5. It is contended that the two trunks immediately recovered from the brassware shop of Upendra Chandra Paul were kept there only temporarily on account of rain while the goods were in transit to the shop of the petitioner called Ananda Bhander and that the other 5 trunks recovered from the 1st floor were stored there on account of shortage of space in Ananda Bhander; the room on the first floor of the brassware shop having been hired for the purpose by the petitioner.
6. The main point for determination on which both the learned Counsel of the parties agreed, is, whether The Tripura State Cotton Cloth and Yarn Control Order 1358 T.E. as amended, has been repealed by the promulgation of the 'Essential Supplies (Temporary Powers) Act 1946' by virtue of the 'Merged States (Laws) Act (Act LIX of 1949)'. The other point put forward by the learned Counsel for the petitioner is that it is not proved that the petitioner intentionally omitted to furnish the required information to the authority concerned which he was legally bound to do in terms of the condition of his licence.
7. It is to be noted that the Tripura State Cotton Cloth and Yarn Control Order, 1353 T.E. which came in force in the State on 13.6.1358 T.E. was further amended by another order dated 26.4.1949 A. D. which resulted in the addition of three more Clauses i.e., 26(A), 26(B), & 26(C). Even before that there was another Cotton Cloth and Yarn Control Order in the State since 1943 which stood repealed by virtue of the passing of the present Order in 1358 T.E. The Tripura State Essential Supplies (Temporary Powers) Act was promulgated a little later in the same year, i.e., on 7.12.1358 T.E. On the strength of these dates it is argued that the former Order is an independent law not taking its origin from the later Act, i.e., the Tripura State Essential Supplies (Temporary Powers) Act. There is no similarity between the two and both of them are independent of each other. This argument holds good.
8. Section 5 of the Merged States (Laws) Act, 1949 provides that:
If immediately before the commencement of this Act, there is in force in any of the new Provinces or merged States an Act, Ordinance, Regulation or other law corresponding to an Act, Ordinance or Regulation specified in the schedule, whether such Act, Ordinance or Regulation is in force by virtue of an order, legislative power, such corresponding law shall upon the commencement of this Act,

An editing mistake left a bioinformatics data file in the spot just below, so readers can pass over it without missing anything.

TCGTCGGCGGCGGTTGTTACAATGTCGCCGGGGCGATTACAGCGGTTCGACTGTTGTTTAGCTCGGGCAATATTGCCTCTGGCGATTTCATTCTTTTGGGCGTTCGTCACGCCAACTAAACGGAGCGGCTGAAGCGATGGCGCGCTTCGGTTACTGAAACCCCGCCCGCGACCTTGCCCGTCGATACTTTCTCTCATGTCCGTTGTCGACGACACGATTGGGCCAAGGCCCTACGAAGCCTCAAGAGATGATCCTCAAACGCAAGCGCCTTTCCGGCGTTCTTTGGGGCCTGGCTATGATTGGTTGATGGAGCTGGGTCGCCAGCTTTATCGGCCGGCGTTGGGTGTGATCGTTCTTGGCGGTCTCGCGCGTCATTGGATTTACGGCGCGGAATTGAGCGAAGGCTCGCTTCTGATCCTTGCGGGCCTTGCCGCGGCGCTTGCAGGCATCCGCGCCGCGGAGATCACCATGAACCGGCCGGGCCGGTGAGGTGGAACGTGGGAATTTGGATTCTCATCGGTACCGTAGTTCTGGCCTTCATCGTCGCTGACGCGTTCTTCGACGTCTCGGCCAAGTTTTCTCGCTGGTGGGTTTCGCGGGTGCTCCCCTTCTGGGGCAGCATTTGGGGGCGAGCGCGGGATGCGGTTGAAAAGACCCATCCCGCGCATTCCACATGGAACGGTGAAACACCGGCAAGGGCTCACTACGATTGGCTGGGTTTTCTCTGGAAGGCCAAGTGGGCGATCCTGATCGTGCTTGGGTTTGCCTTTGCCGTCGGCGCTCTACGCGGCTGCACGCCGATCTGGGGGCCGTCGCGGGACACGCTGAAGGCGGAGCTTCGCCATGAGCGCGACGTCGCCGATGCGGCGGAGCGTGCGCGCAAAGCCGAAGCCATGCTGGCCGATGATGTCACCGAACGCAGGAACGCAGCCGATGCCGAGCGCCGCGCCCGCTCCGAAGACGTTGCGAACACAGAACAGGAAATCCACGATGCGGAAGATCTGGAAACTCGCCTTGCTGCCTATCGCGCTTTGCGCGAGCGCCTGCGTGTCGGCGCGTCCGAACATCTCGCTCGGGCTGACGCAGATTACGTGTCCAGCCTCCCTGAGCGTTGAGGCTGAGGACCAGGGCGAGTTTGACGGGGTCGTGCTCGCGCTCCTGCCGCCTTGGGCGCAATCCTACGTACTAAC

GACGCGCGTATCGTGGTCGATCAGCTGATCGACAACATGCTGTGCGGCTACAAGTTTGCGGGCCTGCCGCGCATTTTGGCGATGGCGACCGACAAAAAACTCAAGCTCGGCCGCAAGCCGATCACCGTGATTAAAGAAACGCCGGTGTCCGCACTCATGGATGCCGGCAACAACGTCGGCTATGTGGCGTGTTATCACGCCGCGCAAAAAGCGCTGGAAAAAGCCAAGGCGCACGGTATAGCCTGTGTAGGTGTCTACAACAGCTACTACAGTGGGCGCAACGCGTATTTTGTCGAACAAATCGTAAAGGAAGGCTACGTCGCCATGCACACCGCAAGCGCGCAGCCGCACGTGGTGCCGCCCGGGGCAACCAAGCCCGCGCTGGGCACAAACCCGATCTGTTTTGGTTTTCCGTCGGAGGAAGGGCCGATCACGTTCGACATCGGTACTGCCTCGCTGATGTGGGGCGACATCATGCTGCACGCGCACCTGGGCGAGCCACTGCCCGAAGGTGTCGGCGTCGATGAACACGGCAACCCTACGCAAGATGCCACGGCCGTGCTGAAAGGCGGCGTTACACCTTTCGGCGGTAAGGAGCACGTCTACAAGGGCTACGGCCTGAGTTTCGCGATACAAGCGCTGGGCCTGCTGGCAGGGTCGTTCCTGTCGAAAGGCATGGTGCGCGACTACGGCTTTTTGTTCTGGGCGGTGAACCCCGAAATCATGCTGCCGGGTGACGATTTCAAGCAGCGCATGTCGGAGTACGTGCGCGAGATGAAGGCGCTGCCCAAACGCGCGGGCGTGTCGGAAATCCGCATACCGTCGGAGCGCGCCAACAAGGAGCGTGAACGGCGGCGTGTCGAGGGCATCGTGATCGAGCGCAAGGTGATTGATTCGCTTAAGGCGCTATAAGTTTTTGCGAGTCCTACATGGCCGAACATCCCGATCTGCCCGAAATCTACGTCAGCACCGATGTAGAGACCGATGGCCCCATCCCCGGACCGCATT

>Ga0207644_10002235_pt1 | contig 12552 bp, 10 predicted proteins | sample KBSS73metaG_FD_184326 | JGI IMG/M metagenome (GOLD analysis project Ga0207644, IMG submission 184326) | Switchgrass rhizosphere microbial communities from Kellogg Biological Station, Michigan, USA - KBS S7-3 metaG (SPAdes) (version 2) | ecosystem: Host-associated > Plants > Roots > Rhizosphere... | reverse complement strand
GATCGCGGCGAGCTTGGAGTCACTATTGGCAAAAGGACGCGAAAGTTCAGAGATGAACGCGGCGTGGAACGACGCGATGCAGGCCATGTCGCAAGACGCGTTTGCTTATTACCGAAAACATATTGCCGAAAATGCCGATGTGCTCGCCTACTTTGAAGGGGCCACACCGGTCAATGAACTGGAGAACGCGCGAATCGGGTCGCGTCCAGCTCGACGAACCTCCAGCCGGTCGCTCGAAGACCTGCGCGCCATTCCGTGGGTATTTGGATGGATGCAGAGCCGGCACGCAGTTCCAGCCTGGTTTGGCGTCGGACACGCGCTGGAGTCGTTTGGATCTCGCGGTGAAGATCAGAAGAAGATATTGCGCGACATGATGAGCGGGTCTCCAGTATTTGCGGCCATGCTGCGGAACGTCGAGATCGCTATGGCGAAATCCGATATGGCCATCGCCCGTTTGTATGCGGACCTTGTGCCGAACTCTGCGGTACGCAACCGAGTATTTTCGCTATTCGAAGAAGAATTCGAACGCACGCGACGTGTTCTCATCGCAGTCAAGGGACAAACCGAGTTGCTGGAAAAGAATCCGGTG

(a) in a new Province, stand repealed, and
(b)in a Merged State, stand repealed to the extent to which the law relates to matters with respect to which the Dominion Legislature has power to make laws for a Governor's Province.
The schedule of this Act includes the Essential Supplies (Temporary Powers) Act 1946.
9. There is no denying that the Tripura State Essential Supplies (Temporary Powers) Act 1358 T.E. which is decidedly a corresponding Act to the 'Essential Supplies (Temporary Powers) Act 1946', stands repealed by virtue of the introduction of the later Act in the State, as two parallel laws cannot stand side by side.
10. It is argued on behalf of the petitioner that the Tripura State Cotton Cloth and Yarn Control Order 1358 T. E. is also a corresponding law to the Essential Supplies (Temporary Powers) Act 1946 and on that account this too stands repealed by virtue of the introduction, of the later Act of 1946. It is to be seen, therefore, whether the Tripura State Cotton Cloth and Yarn Control Order 1358 T.E. can be said to be a corresponding law or not.
11. It may be of some advantage here to quote Section 5 of the Tripura State (Administration) Order, 1950:
5. Exixting Laws To Continue — All Jaws in force in Tripura or any part thereof immediately before the commencement of this Order shall continue in force until repealed or amended by a competent legislature or authority;
Provided that all powers exercisable under the said laws by His Highness the Maharaja or the Government of the State shall be exercisable by the Chief Commissioner.
With the proviso we have nothing to do in the present case. Section 3 of the Part C States (Laws) Act 1950 (Act No. 30 of 1950) runs thus:
The Acts and Ordinances specified in the Schedule to the Merged States (Laws) Act, 1949 (LIX of 1949), are hereby extended to, and shall be in force in the States of Tripura and Vindhya Pradesh, as they are generally in force in the territories to which they extend immediately before the commencement of this Act.